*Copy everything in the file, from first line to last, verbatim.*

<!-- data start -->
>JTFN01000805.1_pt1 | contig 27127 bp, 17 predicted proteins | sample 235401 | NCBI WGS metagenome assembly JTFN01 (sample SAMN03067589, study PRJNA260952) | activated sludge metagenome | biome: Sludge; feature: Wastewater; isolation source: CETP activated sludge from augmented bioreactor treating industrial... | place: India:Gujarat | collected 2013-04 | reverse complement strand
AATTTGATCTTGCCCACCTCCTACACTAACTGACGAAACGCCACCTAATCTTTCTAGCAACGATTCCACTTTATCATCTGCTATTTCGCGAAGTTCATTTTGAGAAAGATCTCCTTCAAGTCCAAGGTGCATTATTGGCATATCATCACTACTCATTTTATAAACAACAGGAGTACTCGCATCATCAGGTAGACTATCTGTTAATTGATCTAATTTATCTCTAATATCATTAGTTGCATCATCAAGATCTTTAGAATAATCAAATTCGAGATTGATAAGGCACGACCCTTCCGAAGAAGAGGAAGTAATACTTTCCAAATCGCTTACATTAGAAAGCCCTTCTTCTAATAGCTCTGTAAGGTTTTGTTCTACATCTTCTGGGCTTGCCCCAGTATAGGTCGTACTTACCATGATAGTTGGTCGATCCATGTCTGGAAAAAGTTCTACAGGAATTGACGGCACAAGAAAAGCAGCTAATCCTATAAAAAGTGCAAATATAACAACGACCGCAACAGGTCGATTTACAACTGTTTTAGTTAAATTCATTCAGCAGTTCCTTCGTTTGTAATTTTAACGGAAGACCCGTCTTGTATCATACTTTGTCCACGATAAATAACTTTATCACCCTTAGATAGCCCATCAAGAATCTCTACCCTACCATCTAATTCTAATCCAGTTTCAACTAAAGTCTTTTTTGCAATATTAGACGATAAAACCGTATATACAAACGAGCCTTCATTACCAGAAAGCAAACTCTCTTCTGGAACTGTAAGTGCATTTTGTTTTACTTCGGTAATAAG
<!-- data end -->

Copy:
>JTFN01000805.1_pt1 | contig 27127 bp, 17 predicted proteins | sample 235401 | NCBI WGS metagenome assembly JTFN01 (sample SAMN03067589, study PRJNA260952) | activated sludge metagenome | biome: Sludge; feature: Wastewater; isolation source: CETP activated sludge from augmented bioreactor treating industrial... | place: India:Gujarat | collected 2013-04 | reverse complement strand
AATTTGATCTTGCCCACCTCCTACACTAACTGACGAAACGCCACCTAATCTTTCTAGCAACGATTCCACTTTATCATCTGCTATTTCGCGAAGTTCATTTTGAGAAAGATCTCCTTCAAGTCCAAGGTGCATTATTGGCATATCATCACTACTCATTTTATAAACAACAGGAGTACTCGCATCATCAGGTAGACTATCTGTTAATTGATCTAATTTATCTCTAATATCATTAGTTGCATCATCAAGATCTTTAGAATAATCAAATTCGAGATTGATAAGGCACGACCCTTCCGAAGAAGAGGAAGTAATACTTTCCAAATCGCTTACATTAGAAAGCCCTTCTTCTAATAGCTCTGTAAGGTTTTGTTCTACATCTTCTGGGCTTGCCCCAGTATAGGTCGTACTTACCATGATAGTTGGTCGATCCATGTCTGGAAAAAGTTCTACAGGAATTGACGGCACAAGAAAAGCAGCTAATCCTATAAAAAGTGCAAATATAACAACGACCGCAACAGGTCGATTTACAACTGTTTTAGTTAAATTCATTCAGCAGTTCCTTCGTTTGTAATTTTAACGGAAGACCCGTCTTGTATCATACTTTGTCCACGATAAATAACTTTATCACCCTTAGATAGCCCATCAAGAATCTCTACCCTACCATCTAATTCTAATCCAGTTTCAACTAAAGTCTTTTTTGCAATATTAGACGATAAAACCGTATATACAAACGAGCCTTCATTACCAGAAAGCAAACTCTCTTCTGGAACTGTAAGTGCATTTTGTTTTACTTCGGTAATAAG